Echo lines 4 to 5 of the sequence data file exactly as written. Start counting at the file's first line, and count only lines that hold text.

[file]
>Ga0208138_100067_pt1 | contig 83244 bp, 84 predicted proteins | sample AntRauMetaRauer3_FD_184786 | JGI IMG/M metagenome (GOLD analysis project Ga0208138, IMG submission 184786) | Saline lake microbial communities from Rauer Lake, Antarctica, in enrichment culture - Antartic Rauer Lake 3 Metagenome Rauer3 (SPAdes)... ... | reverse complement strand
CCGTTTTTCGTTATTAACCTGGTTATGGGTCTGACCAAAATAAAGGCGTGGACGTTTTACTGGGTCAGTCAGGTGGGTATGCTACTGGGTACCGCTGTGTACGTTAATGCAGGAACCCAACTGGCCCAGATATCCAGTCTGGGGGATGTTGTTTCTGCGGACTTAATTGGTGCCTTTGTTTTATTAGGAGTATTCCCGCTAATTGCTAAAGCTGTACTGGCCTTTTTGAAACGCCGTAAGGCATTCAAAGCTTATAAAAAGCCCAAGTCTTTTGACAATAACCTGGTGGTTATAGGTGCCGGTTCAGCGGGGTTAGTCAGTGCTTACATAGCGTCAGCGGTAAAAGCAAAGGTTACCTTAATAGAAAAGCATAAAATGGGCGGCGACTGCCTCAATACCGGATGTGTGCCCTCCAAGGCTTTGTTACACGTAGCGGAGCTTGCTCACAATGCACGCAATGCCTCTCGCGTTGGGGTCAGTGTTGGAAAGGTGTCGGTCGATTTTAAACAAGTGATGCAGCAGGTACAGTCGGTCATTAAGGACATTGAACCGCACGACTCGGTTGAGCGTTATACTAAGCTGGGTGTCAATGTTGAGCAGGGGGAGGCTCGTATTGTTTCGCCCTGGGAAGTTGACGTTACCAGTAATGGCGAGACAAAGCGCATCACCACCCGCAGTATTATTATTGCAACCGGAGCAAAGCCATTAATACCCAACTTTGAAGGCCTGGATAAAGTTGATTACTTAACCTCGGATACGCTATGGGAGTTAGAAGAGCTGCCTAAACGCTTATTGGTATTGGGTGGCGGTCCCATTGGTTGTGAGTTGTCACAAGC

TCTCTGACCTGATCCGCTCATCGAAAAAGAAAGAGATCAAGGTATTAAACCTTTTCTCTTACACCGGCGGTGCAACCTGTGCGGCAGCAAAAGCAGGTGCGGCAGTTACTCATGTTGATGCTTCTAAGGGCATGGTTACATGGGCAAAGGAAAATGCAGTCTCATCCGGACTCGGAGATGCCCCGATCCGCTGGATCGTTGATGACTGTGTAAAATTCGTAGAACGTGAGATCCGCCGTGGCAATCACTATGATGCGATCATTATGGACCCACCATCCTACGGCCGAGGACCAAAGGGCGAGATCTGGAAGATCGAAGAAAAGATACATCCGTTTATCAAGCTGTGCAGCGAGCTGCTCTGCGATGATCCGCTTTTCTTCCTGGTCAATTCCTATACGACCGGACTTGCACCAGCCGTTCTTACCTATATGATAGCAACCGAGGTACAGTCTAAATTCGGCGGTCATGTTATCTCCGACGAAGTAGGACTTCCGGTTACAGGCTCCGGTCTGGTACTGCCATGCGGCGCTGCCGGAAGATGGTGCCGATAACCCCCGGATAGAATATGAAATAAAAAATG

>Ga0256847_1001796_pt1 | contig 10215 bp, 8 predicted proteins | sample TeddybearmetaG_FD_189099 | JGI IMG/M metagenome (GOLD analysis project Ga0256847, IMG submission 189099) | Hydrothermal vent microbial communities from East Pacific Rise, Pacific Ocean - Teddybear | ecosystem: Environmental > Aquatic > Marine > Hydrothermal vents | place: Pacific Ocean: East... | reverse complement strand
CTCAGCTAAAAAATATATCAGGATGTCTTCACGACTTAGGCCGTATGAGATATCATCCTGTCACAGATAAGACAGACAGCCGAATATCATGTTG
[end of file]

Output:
>Ga0256847_1001796_pt1 | contig 10215 bp, 8 predicted proteins | sample TeddybearmetaG_FD_189099 | JGI IMG/M metagenome (GOLD analysis project Ga0256847, IMG submission 189099) | Hydrothermal vent microbial communities from East Pacific Rise, Pacific Ocean - Teddybear | ecosystem: Environmental > Aquatic > Marine > Hydrothermal vents | place: Pacific Ocean: East... | reverse complement strand
CTCAGCTAAAAAATATATCAGGATGTCTTCACGACTTAGGCCGTATGAGATATCATCCTGTCACAGATAAGACAGACAGCCGAATATCATGTTG